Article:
The art pottery movement began in the 1870s in America and Britain, coinciding roughly with the beginning of the Arts and Crafts movement, which gained momentum in the 1880s. Art pottery was more elaborate than utilitarian pottery and more aesthetically focused than decorative figurines. Early art-pottery pieces were usually hand-decorated, signed by the artist, and produced in limited numbers.
Many companies known for their art pottery, like Rookwood, Roseville, Frankoma, and Weller, were founded in the American Midwest in the 1880s and 1890s. Drawing on local deposits of clay and minerals, most of these companies started by making simple, decorative pottery pieces or utilitarian pieces such as flowerpots and other garden ware.
What ultimately set these companies apart were their ornamental designs. Rookwood and other Midwestern companies took inspiration from Asian designs and Art Nouveau styles, creating pieces that were both functional and beautiful. They worked in a variety of popular forms, from vases to bowls to wall sconces and decorative tiles.
Some art pottery makers, like Rookwood, eventually grew into large operations, producing pieces in quantity and marketing them nationally via department stores and catalogs. But many smaller studios also thrived in the heyday of hand thrown and decorated art pottery.
Other noteworthy makers of art pottery include Hull, McCoy, Charles Volkmar, Chelsea Keramic, Lonhuda, George Ohr, Newcomb College, Grueby Faience, Adelaide Alsop Robineau, Artus Van Briggle, and the Saturday Evening Girls.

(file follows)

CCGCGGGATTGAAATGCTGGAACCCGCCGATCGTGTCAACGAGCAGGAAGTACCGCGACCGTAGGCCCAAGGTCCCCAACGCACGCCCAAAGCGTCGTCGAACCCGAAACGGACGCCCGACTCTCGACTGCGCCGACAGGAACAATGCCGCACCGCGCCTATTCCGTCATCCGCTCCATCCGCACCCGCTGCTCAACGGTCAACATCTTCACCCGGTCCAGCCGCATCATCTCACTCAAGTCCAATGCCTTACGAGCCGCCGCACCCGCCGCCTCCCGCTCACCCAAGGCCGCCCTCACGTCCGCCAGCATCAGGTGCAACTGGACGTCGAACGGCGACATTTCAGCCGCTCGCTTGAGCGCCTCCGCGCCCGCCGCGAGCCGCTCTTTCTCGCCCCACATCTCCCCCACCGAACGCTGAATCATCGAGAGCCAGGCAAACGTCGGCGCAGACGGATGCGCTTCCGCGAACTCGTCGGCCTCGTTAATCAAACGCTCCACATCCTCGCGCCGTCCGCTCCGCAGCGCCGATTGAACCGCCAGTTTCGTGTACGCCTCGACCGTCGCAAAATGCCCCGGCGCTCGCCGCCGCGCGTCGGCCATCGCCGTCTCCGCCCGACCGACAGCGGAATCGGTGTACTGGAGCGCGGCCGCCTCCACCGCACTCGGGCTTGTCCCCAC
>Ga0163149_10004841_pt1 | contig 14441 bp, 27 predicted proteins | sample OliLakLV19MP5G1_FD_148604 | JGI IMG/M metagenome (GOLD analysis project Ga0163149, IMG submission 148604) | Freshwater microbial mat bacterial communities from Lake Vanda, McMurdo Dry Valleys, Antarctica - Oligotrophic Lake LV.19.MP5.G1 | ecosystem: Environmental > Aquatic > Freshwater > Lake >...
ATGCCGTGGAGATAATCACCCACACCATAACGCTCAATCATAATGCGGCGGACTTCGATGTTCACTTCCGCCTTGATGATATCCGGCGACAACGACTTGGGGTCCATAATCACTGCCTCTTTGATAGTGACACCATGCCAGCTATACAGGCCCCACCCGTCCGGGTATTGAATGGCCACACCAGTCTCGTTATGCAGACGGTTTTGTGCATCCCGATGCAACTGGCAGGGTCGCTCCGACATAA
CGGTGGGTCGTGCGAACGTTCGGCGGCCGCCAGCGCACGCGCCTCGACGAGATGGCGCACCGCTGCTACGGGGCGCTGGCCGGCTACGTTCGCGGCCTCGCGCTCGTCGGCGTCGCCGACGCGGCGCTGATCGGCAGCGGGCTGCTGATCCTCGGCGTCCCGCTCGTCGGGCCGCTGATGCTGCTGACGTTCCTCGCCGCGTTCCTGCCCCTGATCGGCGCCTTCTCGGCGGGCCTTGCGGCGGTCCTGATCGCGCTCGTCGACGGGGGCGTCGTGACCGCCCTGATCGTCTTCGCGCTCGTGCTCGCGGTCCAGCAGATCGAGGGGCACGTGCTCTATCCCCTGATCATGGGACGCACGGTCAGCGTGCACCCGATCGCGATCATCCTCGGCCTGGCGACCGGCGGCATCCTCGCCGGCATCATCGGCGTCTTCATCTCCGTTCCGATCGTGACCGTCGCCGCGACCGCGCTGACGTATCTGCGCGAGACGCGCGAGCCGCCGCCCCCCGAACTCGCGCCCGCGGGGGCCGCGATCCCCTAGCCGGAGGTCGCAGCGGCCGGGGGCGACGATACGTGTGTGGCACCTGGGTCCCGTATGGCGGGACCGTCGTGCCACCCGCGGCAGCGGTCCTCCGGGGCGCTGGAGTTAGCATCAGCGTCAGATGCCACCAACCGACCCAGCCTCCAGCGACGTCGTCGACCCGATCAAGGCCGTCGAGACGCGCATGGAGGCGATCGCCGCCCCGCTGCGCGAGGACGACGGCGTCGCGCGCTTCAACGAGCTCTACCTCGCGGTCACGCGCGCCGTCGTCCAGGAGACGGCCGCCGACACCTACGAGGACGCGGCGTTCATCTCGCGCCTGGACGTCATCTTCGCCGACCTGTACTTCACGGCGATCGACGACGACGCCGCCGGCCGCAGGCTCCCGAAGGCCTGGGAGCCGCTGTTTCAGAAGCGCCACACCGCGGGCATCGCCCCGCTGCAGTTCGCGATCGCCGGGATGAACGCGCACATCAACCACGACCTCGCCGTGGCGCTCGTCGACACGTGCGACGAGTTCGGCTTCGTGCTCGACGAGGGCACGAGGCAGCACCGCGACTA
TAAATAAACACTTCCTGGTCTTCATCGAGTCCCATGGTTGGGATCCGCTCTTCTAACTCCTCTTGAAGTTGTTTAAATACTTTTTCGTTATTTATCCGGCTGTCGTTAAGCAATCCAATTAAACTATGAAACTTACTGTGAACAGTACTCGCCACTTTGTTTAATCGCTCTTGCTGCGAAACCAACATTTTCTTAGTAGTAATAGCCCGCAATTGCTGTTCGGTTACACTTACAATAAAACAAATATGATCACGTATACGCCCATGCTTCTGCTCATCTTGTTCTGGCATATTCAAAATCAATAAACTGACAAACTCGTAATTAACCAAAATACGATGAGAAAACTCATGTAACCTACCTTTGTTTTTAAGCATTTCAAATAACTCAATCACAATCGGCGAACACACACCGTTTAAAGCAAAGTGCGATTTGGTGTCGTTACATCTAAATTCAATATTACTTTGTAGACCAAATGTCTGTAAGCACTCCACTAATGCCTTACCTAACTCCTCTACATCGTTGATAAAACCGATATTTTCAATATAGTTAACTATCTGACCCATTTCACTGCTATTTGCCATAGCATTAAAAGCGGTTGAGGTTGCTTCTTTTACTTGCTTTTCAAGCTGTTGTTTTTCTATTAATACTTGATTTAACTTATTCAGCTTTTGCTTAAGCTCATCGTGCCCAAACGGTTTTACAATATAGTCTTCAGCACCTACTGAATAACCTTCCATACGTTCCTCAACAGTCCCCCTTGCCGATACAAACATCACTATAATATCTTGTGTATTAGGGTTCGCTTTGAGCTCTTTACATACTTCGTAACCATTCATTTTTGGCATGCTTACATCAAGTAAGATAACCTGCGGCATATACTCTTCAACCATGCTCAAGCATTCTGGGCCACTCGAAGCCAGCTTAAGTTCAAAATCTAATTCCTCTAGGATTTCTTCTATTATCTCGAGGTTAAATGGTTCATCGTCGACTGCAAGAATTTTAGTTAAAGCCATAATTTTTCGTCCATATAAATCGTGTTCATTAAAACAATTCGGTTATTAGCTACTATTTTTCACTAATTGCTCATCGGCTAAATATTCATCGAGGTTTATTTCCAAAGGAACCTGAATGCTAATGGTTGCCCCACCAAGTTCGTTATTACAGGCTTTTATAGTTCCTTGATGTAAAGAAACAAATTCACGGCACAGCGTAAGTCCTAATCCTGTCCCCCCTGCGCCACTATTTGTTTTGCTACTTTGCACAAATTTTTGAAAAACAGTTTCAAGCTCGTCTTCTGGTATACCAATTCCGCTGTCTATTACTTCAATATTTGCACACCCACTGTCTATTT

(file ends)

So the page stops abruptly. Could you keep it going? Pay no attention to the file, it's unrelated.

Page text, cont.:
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Village on displayXenia Gazette, October 8th
“I hope the people have fun, hopefully they've grabbed a souvenir or piece of jewelry, art, pottery – something that they can remember the Street Fair and whoever sold it to them by,” Scott said. “I hope they have good food, listen to good music and if...Read more
Hospice seeks auction, food donationsAsheboro Courier Tribune, October 8th
This year's fund-raiser will take place on Saturday, Nov. 7, at Southwestern Randolph High School. In preparation, Hospice is asking the community for donations for the auction, such as fine art, pottery, gift certificates products from local...Read more
Selma Art Guild's new exhibit incorporates gardenSelma Times-Journal, October 7th
And this isn't just yard art … this is more artistic art, pottery and things like that.” Pate said the show will also feature some new artists as well as those that have participated in many shows before. “All of the inside art will be paintings and...Read more
Pies, crafts and more pies await at fall bazaarsWinston-Salem Journal, October 6th
Thirty-five vendors will be selling such items as jewelry, homemade crafts, Christmas decorations, Moravian art, pottery, soaps, lotions and candles. Also for sale will be homemade Moravian chicken pies and baked goods. There will be a dessert raffle...Read more
Made in the South: Metalsmithing the Old-Fashioned WayGarden & Gun Magazine, October 6th
His father is a collector and amateur scholar of Southern folk art, pottery, and—most important—antique silver, some of which is now housed in the Tennessee State Museum and Nashville's Cheekwood Museum of Art. “Because of my father,” Caldwell says, ...Read more
Young craft lovers to learn pottery making todayDaily Times, October 4th
the crafts from generation to generations, said an official of Lok Virsa.The crafts to be highlighted in the program include truck art, pottery making, doll making, weaving, block printing, papier mache, chunri making, stone carving, lacquer art...Read more
A who's who of potteryOregon Coast Today, September 29th
Nehalem potter Brian Johnstone will be displaying his recent series of Tardis Boxes along with other examples of his original art pottery in the latest Coastal Oregon Visual Artist Showcase at the Newport Visual Arts Center. “Blurring the Line...Read more
Collectors exchange knowledge of Southern pottery at Cleburne County eventAnniston Star, September 26th
Collectors exchange knowledge of Southern pottery at Cleburne County event By Laura Camper, Star Staff Writer, firstname.lastname@example.org Annistonstar.com. Traditional folk art pottery has thousands of fans in Alabama because of its history and beauty...Read more